Student’s relationship with technology is complex. They recognize its value but still need guidance when it comes to better using it for academics.
|Educause’s ECAR Study, 2013|
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Resources to Fight Bullying and Harassment at School
Resources by Topic:
- Resources for Educators
- Resources for Parents
- School-Wide and District-Wide Approaches
- Social and Emotional Learning
- Diversity and Inclusion
- Suicide Prevention
- Additional Resources on the Web
visit the web site: http://www.edutopia.org/article/bullying-prevention-resources for more…
More about cyberbullying in this blog at
Declining Student Resilience: A Serious Problem for Colleges
Faculty at the meetings noted that students’ emotional fragility has become a serious problem when in comes to grading. Some said they had grown afraid to give low grades for poor performance, because of the subsequent emotional crises they would have to deal with in their offices.
the Chronicle of Higher Education recently ran an article by Robin Wilson entitled, “An Epidemic of Anguish: Overwhelmed by Demand for Mental-Health Care, Colleges Face Conflicts in Choosing How to Respond” (Aug. 31, 2015).
How PowerPoint is killing critical thought
Bored students is the least of it – the bullet point-ization of information is making us stupid and irresponsible
The genesis story runs like this: from the late 1950s corporations began to realise that, rather than going to the trouble of developing new products they hoped would meet a need, they could use marketeers to create the perception of need, then develop products to meet it (a shift brilliantly dramatised in the TV series Mad Men). To do this, different departments had to be able to speak to each other, to sell ideas internally. So while there had always been meetings, now there were meetings about meetings and – hey presto! – the modern world was born.
The presentational precursor to PowerPoint was the overhead projector, which is why PP screens are still called “slides”. The program owes most to Whitfield Diffie, one of the time lords of online cryptography, but it was quickly snapped up by Microsoft. Its coding/marketing roots are intrinsic to its cognitive style, being relentlessly linear and encouraging short, affirmative, jargonesque assertions: arguments that are resolved, untroubled by shades of grey.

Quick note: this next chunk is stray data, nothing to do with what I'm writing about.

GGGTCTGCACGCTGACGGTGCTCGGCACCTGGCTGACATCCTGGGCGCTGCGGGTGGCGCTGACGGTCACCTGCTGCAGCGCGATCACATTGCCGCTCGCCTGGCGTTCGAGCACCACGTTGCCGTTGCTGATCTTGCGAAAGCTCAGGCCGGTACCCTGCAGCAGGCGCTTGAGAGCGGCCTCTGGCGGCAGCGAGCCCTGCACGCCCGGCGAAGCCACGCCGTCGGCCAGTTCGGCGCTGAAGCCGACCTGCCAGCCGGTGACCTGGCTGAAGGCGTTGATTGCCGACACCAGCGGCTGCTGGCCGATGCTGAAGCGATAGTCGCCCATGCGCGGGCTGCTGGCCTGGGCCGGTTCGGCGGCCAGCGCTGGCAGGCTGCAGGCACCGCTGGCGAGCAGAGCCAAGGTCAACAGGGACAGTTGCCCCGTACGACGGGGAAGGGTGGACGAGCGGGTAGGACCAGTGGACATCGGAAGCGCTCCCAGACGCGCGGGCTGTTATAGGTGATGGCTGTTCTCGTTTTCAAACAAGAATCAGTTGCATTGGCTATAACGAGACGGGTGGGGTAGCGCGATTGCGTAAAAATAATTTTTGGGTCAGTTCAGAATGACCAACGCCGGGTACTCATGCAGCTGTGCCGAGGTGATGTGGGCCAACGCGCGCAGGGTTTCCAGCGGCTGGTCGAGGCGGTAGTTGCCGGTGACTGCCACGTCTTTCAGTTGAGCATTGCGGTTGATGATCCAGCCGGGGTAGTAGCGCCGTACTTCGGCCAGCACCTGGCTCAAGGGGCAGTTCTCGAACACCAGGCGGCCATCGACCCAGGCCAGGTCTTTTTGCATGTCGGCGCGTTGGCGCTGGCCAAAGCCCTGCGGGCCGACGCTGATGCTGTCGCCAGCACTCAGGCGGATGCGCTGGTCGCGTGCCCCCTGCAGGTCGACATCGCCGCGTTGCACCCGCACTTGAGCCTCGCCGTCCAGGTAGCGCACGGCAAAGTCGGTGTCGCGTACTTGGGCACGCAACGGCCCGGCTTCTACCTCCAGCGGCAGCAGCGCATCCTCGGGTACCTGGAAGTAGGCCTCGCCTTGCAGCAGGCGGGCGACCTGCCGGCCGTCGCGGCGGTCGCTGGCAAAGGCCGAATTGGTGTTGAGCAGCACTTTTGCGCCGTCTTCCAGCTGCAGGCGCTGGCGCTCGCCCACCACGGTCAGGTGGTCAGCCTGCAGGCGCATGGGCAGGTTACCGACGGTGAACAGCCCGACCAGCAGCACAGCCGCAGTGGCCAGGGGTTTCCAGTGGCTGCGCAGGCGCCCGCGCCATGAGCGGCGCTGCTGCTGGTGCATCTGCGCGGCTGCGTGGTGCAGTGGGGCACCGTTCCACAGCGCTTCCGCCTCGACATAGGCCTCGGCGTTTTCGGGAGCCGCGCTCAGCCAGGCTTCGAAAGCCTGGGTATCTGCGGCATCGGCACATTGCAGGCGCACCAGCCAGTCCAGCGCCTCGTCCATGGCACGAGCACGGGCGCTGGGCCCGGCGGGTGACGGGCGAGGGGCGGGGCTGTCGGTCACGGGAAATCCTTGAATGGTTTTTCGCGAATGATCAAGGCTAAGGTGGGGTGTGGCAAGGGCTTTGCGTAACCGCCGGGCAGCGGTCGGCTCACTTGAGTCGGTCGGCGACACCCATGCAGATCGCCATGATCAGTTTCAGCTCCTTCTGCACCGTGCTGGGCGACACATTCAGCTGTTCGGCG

It’s no coincidence that the two most famous PowerPoint presentations are: a) the one presented to Nasa managers by engineers, explaining with unarguable illogic why damaged tiles on the space shuttle Columbia were probably nothing to fret about; and b) General Colin Powell’s equally fuzzy pitch for war with Iraq. Now, blaming PowerPoint for Iraq would be a bit like blaming Darwin for Donald Trump, but the program made scrutiny of the case harder. Not for nothing did Brigadier General McMaster, of the US military, subsequently liken the proliferation of PP presentation in the military to an “internal threat”, saying: “It’s dangerous because it can create the illusion of understanding and the illusion of control. Some problems are not bullet-izable.”
More on the topic in this blog:
maximise PowerPoint’s true potential.
- An introduction to the principles of data visualisation
- Storytelling with PowerPoint
- How to design using PowerPoint
- Creating compelling narratives
- Practical exercise: create a sample slide using pen and paper
- Tools and further reading
- Q&A and group discussion
The Unwritten Rules of College
a grass-roots assessment project of 25,000 students at 27 institutions in seven countries. Results showed that a simple approach can yield big results. Making the process of teaching and learning explicit to students — especially those who don’t know what to expect
Professors who have signed on to the project consider three questions when creating assignments: what, exactly, they’re asking students to do (the “task”); why students have to do it (the “purpose”); and how the work will be evaluated (the “criteria”).
Facebook’s Oculus virtual-reality division: Let’s not go crazy with the hype
The VR industry is at the beginning of what could be the next major technology trend, with the potential to change the way people live, work and communicate.
10 Lessons For The Digital Teacher
10 Lessons For The Digital Teacher
- Manage your time
- Be organized in your teaching
- Measure success
- Be purposeful
- Find a mentor
- Always be learning
- Reflect on your teaching
- Grow a personal learning network
- Create teaching files
- Be open